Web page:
After the decimation of many areas of the UK under Thatcher, the EU highlighted many places in South Wales (where I am based) for specific poverty grants. These grants sought to redress the imbalance of opportunity, both economic and cultural, within regions such as South Wales. My suspicion is that without our relationship with the EU to counter-balance the lasting effects of such depression, many areas will suffer further hardship. What this means culturally for these regions is that, after a certain time, they will become cultural black spots with organisations and professionals moving to areas where there is better chance of securing work. I can see it becoming increasingly likely that the government will increase the call for further austerity measures, citing Brexit as the reason.
Maybe the investment from the EU wasn't quick enough within areas such as Wales (which head-scratchingly voted Brexit), and Northern England. Maybe the deprivation of those areas was already entrenched enough to make (clearly misleading) calls to save public services, and the idea of a protest vote, an attractive decision. People clearly had the passion to get out there and vote, they just didn't think about the complexity of the problems that would be caused by Brexit within their own region in my opinion.
I am not sure where this leaves us. The next generation of composers and musicians will certainly face much tougher decisions. How can we have faith in a government who has arbitrarily decided that foreign-born professionals must earn over £35,000 or face deportation? Such decisions suggest that post-Brexit Britain will likely be one in which the cultural value of music will simply be understood as its potential to generate income, without the comprehension or understanding of its (ironically cost-effective) societal benefits. I dearly hope I am proved wrong.
Einstein said: “A large part of our attitude toward things is conditioned by opinions and emotions which we unconsciously absorb as children from our environment. In other words, it is tradition—besides inherited aptitudes and qualities—which makes us what we are. We but rarely reflect how relatively small as compared with the powerful influence of tradition is the influence of our conscious thought upon our conduct and convictions.”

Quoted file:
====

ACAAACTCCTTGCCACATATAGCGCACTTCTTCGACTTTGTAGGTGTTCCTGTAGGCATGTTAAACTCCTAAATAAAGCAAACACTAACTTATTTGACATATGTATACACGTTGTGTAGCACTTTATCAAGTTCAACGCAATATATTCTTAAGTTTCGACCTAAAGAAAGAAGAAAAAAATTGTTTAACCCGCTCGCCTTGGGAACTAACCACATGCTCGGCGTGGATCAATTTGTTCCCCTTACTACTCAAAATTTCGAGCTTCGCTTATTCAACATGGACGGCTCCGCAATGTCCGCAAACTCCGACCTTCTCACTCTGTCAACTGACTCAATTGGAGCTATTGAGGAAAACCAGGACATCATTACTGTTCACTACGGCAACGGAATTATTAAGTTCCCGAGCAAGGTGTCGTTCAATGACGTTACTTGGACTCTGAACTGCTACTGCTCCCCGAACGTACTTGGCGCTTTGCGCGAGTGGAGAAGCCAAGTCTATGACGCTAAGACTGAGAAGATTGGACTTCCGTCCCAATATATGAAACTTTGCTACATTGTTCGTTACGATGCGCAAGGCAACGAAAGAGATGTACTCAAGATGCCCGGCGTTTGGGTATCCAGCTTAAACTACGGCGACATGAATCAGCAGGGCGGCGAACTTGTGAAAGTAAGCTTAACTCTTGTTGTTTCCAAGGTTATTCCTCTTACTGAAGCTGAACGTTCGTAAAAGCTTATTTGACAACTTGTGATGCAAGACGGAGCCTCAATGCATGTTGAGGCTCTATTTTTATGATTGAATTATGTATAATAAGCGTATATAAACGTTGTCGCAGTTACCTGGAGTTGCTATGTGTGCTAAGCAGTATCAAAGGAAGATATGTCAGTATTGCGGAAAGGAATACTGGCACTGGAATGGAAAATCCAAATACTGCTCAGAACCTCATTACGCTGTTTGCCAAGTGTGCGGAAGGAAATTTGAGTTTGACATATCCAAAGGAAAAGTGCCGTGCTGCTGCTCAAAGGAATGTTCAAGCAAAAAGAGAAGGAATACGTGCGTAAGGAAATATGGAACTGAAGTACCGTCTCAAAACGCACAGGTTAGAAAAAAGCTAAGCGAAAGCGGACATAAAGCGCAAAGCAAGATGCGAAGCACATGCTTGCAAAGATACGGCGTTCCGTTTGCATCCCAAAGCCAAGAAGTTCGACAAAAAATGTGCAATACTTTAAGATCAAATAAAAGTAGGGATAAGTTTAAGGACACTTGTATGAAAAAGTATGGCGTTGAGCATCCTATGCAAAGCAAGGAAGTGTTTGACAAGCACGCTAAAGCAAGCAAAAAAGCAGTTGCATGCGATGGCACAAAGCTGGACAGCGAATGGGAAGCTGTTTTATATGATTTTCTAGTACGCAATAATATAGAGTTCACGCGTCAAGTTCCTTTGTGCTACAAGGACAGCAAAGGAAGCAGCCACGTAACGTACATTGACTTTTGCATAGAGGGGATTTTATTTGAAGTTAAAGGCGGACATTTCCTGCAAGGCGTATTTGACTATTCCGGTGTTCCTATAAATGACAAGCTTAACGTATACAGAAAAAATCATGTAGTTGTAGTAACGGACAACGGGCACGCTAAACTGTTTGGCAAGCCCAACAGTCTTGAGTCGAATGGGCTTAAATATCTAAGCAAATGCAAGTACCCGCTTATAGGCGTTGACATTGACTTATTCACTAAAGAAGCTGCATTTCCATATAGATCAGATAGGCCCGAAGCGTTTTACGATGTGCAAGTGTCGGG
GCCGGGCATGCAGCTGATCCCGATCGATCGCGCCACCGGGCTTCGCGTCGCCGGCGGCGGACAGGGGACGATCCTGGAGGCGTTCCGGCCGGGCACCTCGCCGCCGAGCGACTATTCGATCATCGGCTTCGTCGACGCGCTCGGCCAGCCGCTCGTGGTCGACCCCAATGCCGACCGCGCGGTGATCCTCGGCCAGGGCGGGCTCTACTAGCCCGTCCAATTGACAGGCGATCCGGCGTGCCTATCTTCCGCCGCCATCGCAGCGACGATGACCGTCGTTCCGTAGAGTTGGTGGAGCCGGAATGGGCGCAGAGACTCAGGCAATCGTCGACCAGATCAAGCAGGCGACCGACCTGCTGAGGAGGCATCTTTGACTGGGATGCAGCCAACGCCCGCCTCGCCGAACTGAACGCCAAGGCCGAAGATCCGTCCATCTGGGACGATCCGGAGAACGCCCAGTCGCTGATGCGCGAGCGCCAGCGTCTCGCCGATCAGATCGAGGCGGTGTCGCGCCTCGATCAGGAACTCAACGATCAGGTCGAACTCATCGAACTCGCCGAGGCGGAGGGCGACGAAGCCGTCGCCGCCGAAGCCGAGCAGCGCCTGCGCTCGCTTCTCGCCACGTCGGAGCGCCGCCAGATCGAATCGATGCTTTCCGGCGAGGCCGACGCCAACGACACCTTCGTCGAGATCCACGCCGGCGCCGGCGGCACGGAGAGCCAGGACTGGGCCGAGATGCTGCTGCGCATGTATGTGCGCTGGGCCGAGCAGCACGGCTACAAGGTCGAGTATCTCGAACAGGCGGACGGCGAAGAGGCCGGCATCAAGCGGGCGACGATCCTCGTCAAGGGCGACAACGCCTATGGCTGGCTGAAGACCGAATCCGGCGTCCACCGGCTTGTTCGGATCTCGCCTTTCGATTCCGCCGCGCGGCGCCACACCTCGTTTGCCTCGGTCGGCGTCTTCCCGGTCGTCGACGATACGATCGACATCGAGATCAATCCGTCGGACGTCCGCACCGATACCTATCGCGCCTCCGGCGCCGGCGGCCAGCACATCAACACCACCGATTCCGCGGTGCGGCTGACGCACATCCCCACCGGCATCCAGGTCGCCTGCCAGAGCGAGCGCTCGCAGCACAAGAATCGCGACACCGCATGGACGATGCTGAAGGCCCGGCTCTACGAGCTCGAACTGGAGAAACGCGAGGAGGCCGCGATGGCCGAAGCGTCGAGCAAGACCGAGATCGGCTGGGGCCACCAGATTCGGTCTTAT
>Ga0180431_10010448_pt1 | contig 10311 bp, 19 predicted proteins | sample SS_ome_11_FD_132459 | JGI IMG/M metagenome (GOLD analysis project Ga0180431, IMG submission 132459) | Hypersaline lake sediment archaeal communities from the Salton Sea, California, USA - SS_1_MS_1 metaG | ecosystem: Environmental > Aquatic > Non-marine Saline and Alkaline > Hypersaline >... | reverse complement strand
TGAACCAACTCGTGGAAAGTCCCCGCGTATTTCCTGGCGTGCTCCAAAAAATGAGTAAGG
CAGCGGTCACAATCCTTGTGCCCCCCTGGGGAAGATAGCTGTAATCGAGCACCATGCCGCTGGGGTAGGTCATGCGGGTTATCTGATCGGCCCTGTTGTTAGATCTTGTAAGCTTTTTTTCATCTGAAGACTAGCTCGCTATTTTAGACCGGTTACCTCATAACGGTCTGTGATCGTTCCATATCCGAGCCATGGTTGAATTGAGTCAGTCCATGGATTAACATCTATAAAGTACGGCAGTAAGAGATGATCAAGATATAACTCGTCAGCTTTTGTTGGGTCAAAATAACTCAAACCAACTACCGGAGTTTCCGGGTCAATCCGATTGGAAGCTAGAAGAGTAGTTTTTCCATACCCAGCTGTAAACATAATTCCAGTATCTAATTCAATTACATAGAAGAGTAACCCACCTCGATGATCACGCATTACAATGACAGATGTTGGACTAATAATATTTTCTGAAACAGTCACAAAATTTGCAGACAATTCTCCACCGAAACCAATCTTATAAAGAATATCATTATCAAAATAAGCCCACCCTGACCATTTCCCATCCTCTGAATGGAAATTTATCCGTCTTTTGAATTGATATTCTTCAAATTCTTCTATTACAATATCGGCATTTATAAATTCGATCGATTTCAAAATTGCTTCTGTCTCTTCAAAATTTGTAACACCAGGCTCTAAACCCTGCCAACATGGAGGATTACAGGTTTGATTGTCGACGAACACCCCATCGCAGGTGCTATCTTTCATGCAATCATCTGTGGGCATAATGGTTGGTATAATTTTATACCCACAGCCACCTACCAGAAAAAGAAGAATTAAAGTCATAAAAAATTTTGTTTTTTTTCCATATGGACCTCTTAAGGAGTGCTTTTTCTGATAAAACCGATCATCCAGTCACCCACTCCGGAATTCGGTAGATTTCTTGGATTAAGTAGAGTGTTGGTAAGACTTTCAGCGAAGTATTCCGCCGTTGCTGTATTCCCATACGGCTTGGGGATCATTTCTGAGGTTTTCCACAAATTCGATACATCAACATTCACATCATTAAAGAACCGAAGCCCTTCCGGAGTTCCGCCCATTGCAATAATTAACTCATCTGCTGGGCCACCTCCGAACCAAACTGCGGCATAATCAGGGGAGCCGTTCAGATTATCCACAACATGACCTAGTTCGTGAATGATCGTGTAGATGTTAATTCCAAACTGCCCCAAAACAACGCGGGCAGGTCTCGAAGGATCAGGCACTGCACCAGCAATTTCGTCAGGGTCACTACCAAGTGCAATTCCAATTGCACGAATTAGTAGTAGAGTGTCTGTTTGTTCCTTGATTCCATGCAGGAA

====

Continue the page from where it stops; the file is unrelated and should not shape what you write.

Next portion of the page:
In the three weeks since Brexit we have had a change of Prime Minister and much social upheaval both here and globally.
I worry. What can I do? How can I make sense of these times?
As a musician it is for me to start listening in a different way.
I must pay super close attention to the whispers and cries coming from all quarters.
It is for me to not only witness — but to take action when necessary.
I must stand up. I must speak up. I must act.
I wish we musicians and artists had stood up more strongly for the international
This tiny island’s decision to Brexit has caused a pyroclastic shockwave around the globe. It has set in motion a kaleidoscope of butterfly wings that has only started to cause chaos across social, financial and educational sectors. That this damage was done by duplicitous individuals, who cared only for their own advancement, will be seen as a mere bagatelle in comparison to the long-term shift in how we, the people of the UK, are viewed and are able to impact the world at large. That Brexit might even act as a model for others elsewhere in the EU to manipulate nationalistic tendencies saddens and sickens me.
The fortune of this country will change slowly – an emergent property of the many systems now at work – as a Brexit of one sort or another is set in motion; we will see whether partnerships are rescinded or altered to our detriment in the fields of science and education; how access to European grants is diminished or terminated; how a more right-wing government under PM May will now act even as articulates it plans in Labour’s traditional philosophies (Labour's need to practice self-immolation at this time is beyond reason). This United Kingdom may stay intact but the evil that has hatched out and divided the country will take time to truly settle again – and I can only hope it does.
There are groups such as Scientists for Britain who say the breaking of EU shackles and obligations of free movement will free science in the UK, allowing for a time of great innovation and realignment, of greater involvement with the US and in our shared mother tongue.* However I can’t think of any artist who fears Europe and what it stands for, or who seeks to renegotiate our entwined and mutual development and exploration, one that began centuries ago and to our betterment. As a composer and person I fear parochialism, ignorance and un-nuanced ‘conviction’; the awareness of cultures and fluidity of contexts is, I believe, what leads us towards a truly flexible, relevant and dynamic art. Whatever form Brexit eventually takes, the world we now live in – thanks in part to modern modes of information exchange – cannot put the genie of artistic awareness and cooperation back in the bottle. It might make it more difficult to gather consortia from across Europe, but to a certain extent it already is, but we continue to connect anyhow. Therefore, we CAN artistically maintain our fraternité, our networks and shared culture and exchange of influences, and in the process, perhaps, we will allow our politics to rise closer to the surface of our art and so speak more forcefully. Might this even allow our art to connect relevantly to a wider public as well? There has to be benefit in that.
* Howard Morris PhD, DSc(Hon), FRSA, FRS, Professor of Biological Chemistry (now Emeritus) at Imperial College, London since 1980
Bill Bankes-Jones, founder and Artistic Director of Tête à Tête, and Chair of the UK's umbrella body for opera companies, the Opera and Music Theatre Forum:
Brexit came as an absolute body blow to me. It's very hard to separate out emotional and professional reactions.
Like pretty much all of us working in the arts, the idea of leaving Europe felt absolute madness to me at a time of increasingly connected communication, when we should all be trying to work together more and developing wider umbrellas.